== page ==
Aims: The crew members of an endurance motor sports rally team developed acute high-altitude illness (AHAI)
during the first year of a route that included driving at high altitude for three days. Therefore, a health care manager (HCM) was assigned to the team to help prevent AHAI during the second and third years. We evaluated the
effect of the HCM on the prevalence of AHAI.
Methods: The numbers of individuals who presented at the official medical tent of the rally were recorded. Reports from another team without an HCM served as the control.
Results: The rates of visits were essentially the same between the two teams (5 [20.8%] of 24 vs. 3 [20.0%] of
15) respectively during 2016. These values were reduced in the team with the HCM during 2017 and 2018, but
did not change in the control team (1 [4%] of 25 and 0 [0%] of 25, respectively vs. 3 [18.8%] of 16; P = 0.0128
Fisher exact test).
Conclusions: An HCM with knowledge of AHAI was effective in preventing the development of AHAI among
endurance rally crews.
Hemophilia is a bleeding disorder caused by a congenital deficiency of coagulation factors VIII or IX. Because
an increasing number of patients with hemophilia are achieving a near-normal lifespan, some of them develop
age-related cardiovascular disease. Herein, we report successful off-pump coronary artery bypass grafting in a patient with hemophilia A. A 55-year-old man with hemophilia A developed chest pain and cardiac catheterization
revealed severe triple vessel disease. Before surgery, a bolus of 100 IU/kg of recombinant factor VIII (rFVIII) was
administered to maintain factor VIII activity around 100%. Coronary artery bypass grafting was then performed
under heparinization without cardiopulmonary bypass or blood transfusion. Subsequently, continuous infusion of
rFVIII was administered until the 10th postoperative day. No bleeding complications occurred. Coronary artery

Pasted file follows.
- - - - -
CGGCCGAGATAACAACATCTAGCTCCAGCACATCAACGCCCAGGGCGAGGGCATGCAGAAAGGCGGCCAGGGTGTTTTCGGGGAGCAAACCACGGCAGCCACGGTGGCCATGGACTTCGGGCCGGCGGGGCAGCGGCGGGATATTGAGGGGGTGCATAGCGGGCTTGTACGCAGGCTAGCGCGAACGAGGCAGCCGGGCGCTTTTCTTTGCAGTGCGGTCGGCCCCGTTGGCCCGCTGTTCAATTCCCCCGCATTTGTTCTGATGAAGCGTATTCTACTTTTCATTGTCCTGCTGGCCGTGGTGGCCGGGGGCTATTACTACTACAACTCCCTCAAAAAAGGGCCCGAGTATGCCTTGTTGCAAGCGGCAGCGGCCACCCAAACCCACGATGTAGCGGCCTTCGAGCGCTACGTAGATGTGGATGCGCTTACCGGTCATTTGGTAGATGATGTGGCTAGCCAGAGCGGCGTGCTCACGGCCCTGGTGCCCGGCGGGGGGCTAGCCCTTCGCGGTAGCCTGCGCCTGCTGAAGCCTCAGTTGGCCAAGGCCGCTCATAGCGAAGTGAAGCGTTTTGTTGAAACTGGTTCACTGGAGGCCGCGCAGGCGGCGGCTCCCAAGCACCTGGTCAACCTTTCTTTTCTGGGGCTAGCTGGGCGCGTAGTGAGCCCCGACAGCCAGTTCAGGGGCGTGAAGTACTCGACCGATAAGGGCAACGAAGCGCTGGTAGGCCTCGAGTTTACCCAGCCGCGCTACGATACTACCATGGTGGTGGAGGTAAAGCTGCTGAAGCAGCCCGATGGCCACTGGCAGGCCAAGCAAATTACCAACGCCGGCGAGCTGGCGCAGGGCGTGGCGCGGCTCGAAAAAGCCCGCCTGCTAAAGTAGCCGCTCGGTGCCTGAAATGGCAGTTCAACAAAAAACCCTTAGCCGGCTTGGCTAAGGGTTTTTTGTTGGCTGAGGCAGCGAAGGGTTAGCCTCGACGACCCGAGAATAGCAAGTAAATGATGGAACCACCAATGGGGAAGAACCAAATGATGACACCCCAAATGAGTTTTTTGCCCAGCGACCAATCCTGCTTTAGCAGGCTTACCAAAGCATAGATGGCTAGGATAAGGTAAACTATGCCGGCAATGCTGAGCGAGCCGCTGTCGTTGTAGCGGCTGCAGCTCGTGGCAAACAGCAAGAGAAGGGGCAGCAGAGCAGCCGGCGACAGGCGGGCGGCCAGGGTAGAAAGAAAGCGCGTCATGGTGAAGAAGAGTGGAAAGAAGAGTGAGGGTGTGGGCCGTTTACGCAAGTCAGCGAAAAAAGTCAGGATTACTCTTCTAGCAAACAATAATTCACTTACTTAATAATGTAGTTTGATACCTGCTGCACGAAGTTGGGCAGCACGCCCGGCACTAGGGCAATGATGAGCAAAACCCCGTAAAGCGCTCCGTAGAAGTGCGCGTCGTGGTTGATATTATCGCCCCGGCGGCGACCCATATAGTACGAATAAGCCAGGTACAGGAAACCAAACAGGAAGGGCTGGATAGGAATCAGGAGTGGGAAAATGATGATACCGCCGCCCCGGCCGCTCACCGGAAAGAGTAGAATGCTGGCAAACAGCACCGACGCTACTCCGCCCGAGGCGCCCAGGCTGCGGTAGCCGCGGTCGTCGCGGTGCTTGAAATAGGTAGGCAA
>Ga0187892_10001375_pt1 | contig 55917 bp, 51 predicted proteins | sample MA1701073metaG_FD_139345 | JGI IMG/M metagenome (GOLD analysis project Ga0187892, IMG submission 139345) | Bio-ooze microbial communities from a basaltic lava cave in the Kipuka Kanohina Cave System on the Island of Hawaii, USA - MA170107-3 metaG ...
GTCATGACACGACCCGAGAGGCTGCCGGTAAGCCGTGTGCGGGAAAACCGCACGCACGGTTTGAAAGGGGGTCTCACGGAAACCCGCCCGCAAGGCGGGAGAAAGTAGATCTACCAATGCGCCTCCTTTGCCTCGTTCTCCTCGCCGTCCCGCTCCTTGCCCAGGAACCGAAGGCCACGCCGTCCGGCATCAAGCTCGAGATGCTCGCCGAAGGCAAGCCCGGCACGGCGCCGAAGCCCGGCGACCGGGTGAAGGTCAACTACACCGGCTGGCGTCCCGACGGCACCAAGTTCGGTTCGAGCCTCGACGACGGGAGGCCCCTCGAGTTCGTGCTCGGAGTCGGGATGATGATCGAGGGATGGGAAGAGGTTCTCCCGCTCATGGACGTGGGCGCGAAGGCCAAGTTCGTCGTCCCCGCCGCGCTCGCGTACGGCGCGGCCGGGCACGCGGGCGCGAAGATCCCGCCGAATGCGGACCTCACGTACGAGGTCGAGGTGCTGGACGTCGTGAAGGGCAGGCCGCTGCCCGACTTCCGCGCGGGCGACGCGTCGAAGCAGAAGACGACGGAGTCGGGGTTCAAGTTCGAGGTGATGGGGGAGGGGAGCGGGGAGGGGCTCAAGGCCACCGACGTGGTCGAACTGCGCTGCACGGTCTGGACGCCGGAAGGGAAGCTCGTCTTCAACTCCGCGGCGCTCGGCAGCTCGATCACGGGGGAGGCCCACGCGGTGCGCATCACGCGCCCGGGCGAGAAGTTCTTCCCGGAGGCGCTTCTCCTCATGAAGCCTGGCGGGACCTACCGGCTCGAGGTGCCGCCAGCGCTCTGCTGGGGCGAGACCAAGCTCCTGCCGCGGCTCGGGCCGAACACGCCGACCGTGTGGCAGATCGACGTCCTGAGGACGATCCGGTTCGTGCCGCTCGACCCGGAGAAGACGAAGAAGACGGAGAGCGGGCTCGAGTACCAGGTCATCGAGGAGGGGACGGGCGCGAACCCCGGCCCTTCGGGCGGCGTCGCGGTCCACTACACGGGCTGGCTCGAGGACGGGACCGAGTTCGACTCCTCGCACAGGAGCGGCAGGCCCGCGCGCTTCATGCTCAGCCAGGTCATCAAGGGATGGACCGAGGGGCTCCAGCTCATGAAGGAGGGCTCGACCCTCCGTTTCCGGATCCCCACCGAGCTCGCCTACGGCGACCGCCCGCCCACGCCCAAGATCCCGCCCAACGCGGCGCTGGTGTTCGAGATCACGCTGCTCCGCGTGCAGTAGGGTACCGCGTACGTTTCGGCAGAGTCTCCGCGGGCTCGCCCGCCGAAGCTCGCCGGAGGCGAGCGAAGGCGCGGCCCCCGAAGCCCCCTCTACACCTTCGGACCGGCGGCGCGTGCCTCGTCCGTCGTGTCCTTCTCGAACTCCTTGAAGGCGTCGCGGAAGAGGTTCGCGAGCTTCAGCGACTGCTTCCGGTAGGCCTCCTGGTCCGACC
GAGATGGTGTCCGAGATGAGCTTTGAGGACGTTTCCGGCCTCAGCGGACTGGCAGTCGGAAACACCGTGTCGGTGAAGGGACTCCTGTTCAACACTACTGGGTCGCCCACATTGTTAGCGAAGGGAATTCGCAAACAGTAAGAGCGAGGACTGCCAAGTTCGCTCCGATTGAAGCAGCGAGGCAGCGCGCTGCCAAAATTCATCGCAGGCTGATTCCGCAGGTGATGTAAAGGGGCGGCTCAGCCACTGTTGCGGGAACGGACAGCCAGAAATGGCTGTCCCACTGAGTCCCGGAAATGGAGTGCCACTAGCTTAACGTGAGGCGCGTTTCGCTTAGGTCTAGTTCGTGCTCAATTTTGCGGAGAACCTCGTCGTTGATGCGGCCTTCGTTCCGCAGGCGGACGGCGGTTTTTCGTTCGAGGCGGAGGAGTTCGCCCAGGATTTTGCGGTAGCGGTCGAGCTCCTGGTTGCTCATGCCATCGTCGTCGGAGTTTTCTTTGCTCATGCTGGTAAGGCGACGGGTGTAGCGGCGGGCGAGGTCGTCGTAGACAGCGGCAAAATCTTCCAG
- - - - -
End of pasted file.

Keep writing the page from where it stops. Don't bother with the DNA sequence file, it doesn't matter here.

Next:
computed tomography revealed patency of all bypass grafts on the 7th postoperative day. The postoperative course
was uneventful and the patient was discharged on the 13th postoperative day.
Cytomegalovirus septic shock is rarely reported in a term infant.
Case presentation: The patient was a male infant born at full-term and had respiratory distress and low systolic
blood pressure. We diagnosed the case as septic shock and initiated treatment with antibiotics, polymyxin Bimmobilized fiber column direct hemoperfusion, and hydrocortisone. However, his overall condition did not
improve. We considered cytomegalovirus infection because of the increased number of atypical lymphocytes.
Cytomegalovirus DNA was detected in dried umbilical cord. We diagnosed this case as congenital cytomegalovirus infection and started ganciclovir for 3 weeks. He had also been found to have cleft lip, micro penis, and
hypoglycemia on admission. MRI of the pituitary gland and glucagon loading test confirmed congenital panhypopituitarism. We treated him with hormone replacement therapy and achieved good growth and improved weight
Conclusions: Our case suggests the need to suspect panhypopituitarism, when hypoglycemia and micro penis
are observed in patients with cleft lip. Cytomegalovirus infection should be kept in mind in infants with septic